Dissociative Disorders



  • According to Diagnostic and Statistical Manual of Mental Disorders (DSM-5), dissociative disorders are manifested by a disruption in the continuity of normal integration of consciousness, memory, identity, emotion, body representation, motor control, perception of self, reality, and behavior (1).
  • Common symptoms to all dissociative disorders include depersonalization, derealization, fragmentation of identity, episodes of amnesia, dysphoria, and maladaptive behaviors.
  • Disorders include dissociative identity disorder, dissociative amnesia, depersonalization/derealization disorder, other specified dissociative disorder, and unspecified dissociative disorder.
  • System(s) affected: nervous
  • Synonym(s): hysteria, hysterical neurosis—dissociative type

Geriatric Considerations
Decrease in frequency and intensity of dissociative symptoms; medication side effects are more likely.

Pediatric Considerations
Suspect abuse or neglect.



  • Predominant age: adolescents and young to middle-aged adults; rare as a new illness in the elderly
  • Predominant sex: female > male (2:1)


  • Transient symptoms of depersonalization or derealization in the general population are common but are typically self-limited and resolve spontaneously without any treatment.
  • Lifetime prevalence rate ranges from 10% in the general population up to 46% in psychiatric inpatients.
  • 31–66% occur at the time of a traumatic event.
  • Dissociative amnesia occurs in 2–7% of the general population.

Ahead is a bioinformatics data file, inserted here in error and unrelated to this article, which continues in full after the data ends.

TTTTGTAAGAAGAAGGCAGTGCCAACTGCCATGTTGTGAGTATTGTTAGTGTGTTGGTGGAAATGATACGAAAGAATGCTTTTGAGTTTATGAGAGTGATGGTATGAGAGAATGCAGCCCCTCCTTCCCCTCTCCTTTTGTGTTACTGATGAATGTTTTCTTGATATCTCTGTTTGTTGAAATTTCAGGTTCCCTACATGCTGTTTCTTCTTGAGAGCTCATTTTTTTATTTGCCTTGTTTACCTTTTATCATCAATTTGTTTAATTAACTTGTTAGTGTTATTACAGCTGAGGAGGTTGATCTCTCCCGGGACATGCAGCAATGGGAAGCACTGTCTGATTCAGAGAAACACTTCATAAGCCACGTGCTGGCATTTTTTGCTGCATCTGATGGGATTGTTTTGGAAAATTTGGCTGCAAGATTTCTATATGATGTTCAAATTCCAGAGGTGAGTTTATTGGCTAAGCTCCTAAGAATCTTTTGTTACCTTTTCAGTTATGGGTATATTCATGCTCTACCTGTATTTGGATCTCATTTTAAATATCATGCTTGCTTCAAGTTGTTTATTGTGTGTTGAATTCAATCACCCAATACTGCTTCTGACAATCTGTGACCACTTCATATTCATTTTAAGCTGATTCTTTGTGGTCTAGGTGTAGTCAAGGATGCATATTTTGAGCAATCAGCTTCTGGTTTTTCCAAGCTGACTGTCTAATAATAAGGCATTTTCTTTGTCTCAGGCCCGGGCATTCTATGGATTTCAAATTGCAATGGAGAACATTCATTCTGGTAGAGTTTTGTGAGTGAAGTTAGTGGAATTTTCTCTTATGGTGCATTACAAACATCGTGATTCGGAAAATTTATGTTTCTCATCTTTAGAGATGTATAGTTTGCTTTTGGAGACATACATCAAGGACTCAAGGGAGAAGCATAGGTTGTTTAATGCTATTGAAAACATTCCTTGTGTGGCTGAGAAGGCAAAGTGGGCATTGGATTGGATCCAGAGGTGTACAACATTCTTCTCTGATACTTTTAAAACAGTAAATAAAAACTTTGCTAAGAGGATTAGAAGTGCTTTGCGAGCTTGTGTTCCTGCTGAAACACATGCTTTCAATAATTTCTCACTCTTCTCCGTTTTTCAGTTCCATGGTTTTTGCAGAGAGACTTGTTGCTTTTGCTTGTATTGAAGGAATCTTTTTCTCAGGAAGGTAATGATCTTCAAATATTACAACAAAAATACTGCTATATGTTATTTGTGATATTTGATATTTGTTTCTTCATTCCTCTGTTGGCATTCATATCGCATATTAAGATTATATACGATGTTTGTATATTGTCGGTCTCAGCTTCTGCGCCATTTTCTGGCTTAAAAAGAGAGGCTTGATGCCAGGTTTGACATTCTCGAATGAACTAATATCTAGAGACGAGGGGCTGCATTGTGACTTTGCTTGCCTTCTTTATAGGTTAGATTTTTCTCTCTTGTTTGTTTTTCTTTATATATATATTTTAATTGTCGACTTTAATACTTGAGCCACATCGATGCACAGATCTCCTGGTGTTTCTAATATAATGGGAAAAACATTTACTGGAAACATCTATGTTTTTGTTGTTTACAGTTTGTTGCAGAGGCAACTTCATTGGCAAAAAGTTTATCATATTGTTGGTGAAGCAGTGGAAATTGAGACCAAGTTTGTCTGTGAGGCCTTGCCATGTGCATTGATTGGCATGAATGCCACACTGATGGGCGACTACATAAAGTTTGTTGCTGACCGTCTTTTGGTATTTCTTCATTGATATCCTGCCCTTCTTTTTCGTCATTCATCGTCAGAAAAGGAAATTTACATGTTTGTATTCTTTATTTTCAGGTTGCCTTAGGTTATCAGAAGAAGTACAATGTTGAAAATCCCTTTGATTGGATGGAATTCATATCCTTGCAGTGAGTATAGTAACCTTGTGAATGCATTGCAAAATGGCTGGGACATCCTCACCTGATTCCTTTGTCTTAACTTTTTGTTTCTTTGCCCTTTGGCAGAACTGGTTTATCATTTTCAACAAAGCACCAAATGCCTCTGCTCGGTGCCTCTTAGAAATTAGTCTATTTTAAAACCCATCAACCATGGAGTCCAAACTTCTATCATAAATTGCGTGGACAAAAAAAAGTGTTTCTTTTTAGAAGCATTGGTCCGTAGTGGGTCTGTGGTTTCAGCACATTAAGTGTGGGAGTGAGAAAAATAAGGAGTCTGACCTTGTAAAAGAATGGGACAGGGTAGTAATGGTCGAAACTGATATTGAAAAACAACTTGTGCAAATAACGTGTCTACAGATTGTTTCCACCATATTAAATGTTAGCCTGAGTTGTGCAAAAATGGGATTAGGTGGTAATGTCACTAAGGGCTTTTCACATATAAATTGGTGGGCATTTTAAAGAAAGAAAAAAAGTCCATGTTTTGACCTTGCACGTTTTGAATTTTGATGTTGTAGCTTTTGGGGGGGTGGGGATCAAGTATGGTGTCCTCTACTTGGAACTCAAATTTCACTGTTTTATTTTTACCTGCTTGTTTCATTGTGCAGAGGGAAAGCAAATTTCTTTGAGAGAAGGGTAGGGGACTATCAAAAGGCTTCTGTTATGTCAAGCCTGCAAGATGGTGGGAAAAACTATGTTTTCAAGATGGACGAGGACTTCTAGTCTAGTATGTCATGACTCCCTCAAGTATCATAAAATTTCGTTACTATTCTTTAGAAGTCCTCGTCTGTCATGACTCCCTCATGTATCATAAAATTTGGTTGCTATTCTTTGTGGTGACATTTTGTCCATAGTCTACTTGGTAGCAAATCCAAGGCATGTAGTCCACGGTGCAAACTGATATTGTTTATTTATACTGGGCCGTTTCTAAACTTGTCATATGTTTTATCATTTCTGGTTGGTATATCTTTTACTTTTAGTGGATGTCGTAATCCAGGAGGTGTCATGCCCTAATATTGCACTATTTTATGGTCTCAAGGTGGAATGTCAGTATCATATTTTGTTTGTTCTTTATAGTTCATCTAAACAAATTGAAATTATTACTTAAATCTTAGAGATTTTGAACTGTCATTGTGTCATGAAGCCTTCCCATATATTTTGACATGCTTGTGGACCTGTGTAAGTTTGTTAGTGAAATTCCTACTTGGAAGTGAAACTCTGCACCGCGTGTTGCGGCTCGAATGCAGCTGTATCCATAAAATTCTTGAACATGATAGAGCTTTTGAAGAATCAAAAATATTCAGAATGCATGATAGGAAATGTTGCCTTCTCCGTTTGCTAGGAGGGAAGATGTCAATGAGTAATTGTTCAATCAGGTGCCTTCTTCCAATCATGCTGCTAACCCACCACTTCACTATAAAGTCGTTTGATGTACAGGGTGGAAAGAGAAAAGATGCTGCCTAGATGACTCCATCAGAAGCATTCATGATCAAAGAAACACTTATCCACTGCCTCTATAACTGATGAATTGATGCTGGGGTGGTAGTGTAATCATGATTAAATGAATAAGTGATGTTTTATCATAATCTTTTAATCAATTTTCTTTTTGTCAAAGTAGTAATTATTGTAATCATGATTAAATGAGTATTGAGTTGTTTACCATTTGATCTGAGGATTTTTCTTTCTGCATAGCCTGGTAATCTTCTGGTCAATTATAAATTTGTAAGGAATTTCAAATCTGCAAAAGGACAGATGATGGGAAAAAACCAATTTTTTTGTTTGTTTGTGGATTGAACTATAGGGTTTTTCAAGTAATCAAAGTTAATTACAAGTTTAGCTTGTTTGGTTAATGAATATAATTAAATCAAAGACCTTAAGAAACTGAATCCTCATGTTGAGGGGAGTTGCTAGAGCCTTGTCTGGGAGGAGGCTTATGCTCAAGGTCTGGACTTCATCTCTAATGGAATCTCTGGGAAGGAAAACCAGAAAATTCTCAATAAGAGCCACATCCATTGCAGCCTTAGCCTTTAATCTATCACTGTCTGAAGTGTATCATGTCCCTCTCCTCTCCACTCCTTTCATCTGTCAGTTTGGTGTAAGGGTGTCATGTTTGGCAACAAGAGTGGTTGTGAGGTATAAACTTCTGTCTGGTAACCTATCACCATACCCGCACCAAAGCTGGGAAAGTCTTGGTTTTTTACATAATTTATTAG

Etiology and Pathophysiology

History of emotional/physical trauma is common.

Risk Factors

  • Exposure to chronic neglect, abuse, and trauma in childhood or adolescence (2,3)
  • Sudden and severe trauma or threat to psychological or physical integrity
  • Exposure to watching others being killed or severely injured (tendency to cope with life stressors, trauma, and interpersonal conflict by excessive use of escape mechanism of daydreaming and/or dissociation)
  • Psychological/social support to cope with the trauma/abuse was unavailable.
  • Family history of dissociative disorders or posttraumatic stress disorder (PTSD)

General Prevention

  • Child abuse prevention via parent education and community agency intervention
  • Crisis intervention following individual trauma or disasters may prevent dissociative disorders.

Commonly Associated Conditions

PTSD, anxiety disorders, depression, somatoform disorders, chronic pain, insomnia, gender dysphoria, borderline personality disorder, avoidant personality disorder, substance abuse

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